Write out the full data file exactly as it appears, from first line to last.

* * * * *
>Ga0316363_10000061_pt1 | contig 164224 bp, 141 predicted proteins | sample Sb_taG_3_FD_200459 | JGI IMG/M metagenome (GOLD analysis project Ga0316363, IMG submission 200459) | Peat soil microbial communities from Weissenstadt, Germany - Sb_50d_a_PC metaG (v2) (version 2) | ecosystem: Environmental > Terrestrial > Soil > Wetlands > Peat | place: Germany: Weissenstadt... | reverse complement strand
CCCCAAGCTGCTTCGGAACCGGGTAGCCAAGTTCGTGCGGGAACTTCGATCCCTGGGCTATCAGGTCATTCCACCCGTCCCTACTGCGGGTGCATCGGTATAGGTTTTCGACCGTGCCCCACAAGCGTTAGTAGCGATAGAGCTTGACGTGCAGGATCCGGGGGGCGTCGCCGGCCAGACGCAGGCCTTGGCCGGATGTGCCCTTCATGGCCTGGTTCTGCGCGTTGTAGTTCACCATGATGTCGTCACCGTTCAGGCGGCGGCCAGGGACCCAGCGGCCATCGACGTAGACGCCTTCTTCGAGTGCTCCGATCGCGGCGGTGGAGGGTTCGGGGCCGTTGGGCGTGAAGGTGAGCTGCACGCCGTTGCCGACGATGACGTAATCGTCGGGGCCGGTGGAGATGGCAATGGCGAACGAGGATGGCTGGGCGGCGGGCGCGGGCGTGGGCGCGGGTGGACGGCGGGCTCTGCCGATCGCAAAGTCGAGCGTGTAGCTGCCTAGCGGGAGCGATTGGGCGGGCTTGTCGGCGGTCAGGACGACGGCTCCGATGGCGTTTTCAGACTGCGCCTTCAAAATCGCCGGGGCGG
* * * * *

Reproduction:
>Ga0316363_10000061_pt1 | contig 164224 bp, 141 predicted proteins | sample Sb_taG_3_FD_200459 | JGI IMG/M metagenome (GOLD analysis project Ga0316363, IMG submission 200459) | Peat soil microbial communities from Weissenstadt, Germany - Sb_50d_a_PC metaG (v2) (version 2) | ecosystem: Environmental > Terrestrial > Soil > Wetlands > Peat | place: Germany: Weissenstadt... | reverse complement strand
CCCCAAGCTGCTTCGGAACCGGGTAGCCAAGTTCGTGCGGGAACTTCGATCCCTGGGCTATCAGGTCATTCCACCCGTCCCTACTGCGGGTGCATCGGTATAGGTTTTCGACCGTGCCCCACAAGCGTTAGTAGCGATAGAGCTTGACGTGCAGGATCCGGGGGGCGTCGCCGGCCAGACGCAGGCCTTGGCCGGATGTGCCCTTCATGGCCTGGTTCTGCGCGTTGTAGTTCACCATGATGTCGTCACCGTTCAGGCGGCGGCCAGGGACCCAGCGGCCATCGACGTAGACGCCTTCTTCGAGTGCTCCGATCGCGGCGGTGGAGGGTTCGGGGCCGTTGGGCGTGAAGGTGAGCTGCACGCCGTTGCCGACGATGACGTAATCGTCGGGGCCGGTGGAGATGGCAATGGCGAACGAGGATGGCTGGGCGGCGGGCGCGGGCGTGGGCGCGGGTGGACGGCGGGCTCTGCCGATCGCAAAGTCGAGCGTGTAGCTGCCTAGCGGGAGCGATTGGGCGGGCTTGTCGGCGGTCAGGACGACGGCTCCGATGGCGTTTTCAGACTGCGCCTTCAAAATCGCCGGGGCGG